Don’t use it as a threat, though. It’s not about “do I have to move you to the yellow zone?” It’s really just about showing the student that you see how they’re feeling. That’s it. And there’s no judgment on whether it’s good to be green or good to be yellow. We are just validating that all feelings are okay and we’re going to help you manage those feelings. 

Teaching Students to Self Regulate

Something that I hear a lot is, well, my student just goes from green to red so quickly. While it may seem that way, there are usually some small subtle signs of when they’re starting to escalate. That’s what we’re trying to pick up on. The yellow area is a really important area where we want the student to be able to start to identify their feelings and we want to be able to start noticing what those precursors look like.

So up until this point we’ve been labeling the emotions for the students. We eventually want the students to label the emotions for themselves. Our teaching procedure walks you through that. And then the next step of this is, once we’ve identified emotions, here are some steps in order to get you back to the green zone. This includes other programs we have, like our calming routine.

Sometimes we need to incorporate other visuals to individualize the program to our learners. For instance, think about your favorite things like the subway or elevators. Sometimes we break down breathing into more visuals because taking five deep breaths means nothing to an individual. And the best way to teach these programs is separate from when they’re actually in the red zone. So when they’re calm, we can say, hey, let’s practice your calm-down routine. It’s going to be really hard for students to learn a new skill when they’re upset. So practicing it when they’re calm is the best way to teach it.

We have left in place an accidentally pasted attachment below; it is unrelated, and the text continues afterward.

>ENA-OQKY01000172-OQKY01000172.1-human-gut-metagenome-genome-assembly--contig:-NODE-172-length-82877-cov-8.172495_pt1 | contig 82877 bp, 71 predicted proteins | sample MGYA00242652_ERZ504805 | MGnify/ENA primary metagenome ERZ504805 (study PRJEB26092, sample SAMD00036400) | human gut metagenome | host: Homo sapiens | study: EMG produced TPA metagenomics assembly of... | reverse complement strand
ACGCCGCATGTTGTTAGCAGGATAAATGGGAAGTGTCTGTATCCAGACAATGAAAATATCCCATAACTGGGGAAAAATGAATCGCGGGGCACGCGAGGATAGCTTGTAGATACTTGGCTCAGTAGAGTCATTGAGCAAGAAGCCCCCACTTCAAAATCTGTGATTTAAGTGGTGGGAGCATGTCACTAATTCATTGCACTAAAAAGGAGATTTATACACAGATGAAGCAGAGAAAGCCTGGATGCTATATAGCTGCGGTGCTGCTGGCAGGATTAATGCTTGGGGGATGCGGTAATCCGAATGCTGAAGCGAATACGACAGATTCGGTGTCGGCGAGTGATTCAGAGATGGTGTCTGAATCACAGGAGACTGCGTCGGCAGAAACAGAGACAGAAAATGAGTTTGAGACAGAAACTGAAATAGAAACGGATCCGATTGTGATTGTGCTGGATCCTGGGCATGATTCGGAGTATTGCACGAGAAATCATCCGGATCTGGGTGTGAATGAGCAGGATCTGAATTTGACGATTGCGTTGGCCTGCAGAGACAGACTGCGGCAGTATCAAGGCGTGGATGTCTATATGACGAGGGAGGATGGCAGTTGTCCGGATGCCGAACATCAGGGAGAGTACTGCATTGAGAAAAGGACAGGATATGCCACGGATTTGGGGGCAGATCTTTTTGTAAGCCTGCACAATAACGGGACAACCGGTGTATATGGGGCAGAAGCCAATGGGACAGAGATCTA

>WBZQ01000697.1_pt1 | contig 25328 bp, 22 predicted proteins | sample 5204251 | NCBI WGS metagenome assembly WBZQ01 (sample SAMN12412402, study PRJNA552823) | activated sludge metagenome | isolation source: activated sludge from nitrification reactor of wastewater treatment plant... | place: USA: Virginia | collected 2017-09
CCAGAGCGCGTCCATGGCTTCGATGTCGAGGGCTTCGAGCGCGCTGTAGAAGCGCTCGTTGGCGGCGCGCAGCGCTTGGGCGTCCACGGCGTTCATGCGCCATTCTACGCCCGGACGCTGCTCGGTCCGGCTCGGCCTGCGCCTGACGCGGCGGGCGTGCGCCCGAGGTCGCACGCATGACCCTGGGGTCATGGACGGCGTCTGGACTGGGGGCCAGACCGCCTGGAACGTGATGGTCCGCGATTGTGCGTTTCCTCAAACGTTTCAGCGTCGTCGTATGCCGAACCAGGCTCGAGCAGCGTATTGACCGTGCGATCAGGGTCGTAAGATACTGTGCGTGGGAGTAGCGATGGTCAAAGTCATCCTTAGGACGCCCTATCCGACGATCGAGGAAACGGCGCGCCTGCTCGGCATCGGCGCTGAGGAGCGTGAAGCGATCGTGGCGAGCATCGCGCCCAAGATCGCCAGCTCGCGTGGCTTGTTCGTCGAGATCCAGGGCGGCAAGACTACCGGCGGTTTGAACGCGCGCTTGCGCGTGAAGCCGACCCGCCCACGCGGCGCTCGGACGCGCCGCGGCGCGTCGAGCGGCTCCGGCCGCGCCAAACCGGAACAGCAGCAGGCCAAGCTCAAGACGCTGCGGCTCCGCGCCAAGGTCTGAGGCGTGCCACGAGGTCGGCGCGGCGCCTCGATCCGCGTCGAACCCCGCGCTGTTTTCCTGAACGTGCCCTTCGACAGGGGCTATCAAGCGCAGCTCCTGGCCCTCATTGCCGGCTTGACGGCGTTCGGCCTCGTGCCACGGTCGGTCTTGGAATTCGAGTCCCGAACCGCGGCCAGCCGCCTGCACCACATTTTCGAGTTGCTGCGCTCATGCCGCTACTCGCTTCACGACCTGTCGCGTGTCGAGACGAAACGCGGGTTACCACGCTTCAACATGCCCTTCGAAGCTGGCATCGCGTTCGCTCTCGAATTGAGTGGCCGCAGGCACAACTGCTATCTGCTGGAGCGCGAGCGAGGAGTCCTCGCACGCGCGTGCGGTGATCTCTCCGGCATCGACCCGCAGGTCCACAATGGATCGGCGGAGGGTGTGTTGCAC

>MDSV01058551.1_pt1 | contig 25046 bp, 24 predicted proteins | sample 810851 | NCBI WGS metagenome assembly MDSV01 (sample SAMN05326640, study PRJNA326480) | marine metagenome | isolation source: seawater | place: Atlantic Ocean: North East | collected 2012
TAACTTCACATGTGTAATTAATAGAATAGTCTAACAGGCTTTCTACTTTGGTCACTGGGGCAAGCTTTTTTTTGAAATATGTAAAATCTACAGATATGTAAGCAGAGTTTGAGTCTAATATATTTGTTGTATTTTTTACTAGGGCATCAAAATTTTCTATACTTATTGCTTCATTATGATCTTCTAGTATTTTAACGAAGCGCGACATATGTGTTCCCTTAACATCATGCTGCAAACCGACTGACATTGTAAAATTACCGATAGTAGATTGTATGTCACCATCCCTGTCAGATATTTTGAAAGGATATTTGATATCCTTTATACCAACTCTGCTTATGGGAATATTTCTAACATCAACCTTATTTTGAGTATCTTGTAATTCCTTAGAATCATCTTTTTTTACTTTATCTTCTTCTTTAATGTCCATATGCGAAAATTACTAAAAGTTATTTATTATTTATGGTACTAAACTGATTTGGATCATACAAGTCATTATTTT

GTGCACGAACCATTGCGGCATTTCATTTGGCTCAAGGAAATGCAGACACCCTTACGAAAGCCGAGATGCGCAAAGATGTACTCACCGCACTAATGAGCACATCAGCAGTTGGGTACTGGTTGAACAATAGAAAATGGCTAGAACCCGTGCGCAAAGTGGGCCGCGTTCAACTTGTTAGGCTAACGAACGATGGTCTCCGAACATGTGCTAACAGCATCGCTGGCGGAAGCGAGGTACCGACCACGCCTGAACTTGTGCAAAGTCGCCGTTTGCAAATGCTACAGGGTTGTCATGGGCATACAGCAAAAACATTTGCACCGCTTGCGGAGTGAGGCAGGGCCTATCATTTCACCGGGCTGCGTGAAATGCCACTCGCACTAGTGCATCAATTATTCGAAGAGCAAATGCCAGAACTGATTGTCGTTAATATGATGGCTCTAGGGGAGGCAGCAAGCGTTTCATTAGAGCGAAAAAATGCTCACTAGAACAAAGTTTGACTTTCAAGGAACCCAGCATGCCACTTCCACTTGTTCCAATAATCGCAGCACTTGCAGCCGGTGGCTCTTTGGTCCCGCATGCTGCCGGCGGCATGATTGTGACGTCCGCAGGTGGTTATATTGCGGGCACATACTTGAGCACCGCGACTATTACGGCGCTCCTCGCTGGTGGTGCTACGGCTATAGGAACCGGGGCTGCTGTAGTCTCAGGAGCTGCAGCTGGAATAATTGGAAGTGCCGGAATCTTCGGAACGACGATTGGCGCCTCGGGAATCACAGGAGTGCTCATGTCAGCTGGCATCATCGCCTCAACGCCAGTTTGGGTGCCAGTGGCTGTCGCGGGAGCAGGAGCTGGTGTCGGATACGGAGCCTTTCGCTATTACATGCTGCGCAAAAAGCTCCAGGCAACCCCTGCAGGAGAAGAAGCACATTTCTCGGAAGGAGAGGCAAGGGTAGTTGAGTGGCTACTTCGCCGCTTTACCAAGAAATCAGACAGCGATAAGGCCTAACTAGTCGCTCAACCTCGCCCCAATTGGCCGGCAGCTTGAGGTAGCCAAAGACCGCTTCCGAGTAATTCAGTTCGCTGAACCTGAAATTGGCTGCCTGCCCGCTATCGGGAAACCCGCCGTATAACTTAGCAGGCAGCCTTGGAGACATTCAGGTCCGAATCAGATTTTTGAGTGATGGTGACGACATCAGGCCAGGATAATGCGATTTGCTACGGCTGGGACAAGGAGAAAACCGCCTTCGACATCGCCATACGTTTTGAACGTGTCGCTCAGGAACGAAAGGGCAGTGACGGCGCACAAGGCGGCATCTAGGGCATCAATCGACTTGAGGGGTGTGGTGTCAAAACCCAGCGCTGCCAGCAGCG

In review, the steps for teaching emotional regulation in autism is to start with modeling it with very little expectation on the student to then eventually the student doing more of it after the therapist, and then ultimately the student independently being able to use the calming strategy themselves. 

Download the three-point scale visuals below and join the Bx Resource Membership to get these detailed programs, visuals, and data sheets to use with your clients.

2 thoughts on “Emotional Regulation in Autism”

  1. Hi , I watched your video on emotional regulation. I have an advance learner who is very sensitive. He is always getting upset and says that his feeling are hurt. He gets insulted when a boy will say even silly things to him and he takes it so personally. He is spending his day mad or sad. How can I teach him to move on or not take things so personally? I am teaching him coping skills but he also needs to learn to move on and no take things so personally. How can I do that?

    1. I would work on some perspective taking skills – can he label what another person is thinking/feeling? I like some of the social thinking curriculum (eg: We can make it better). If he’s older, maybe some ACT activities would help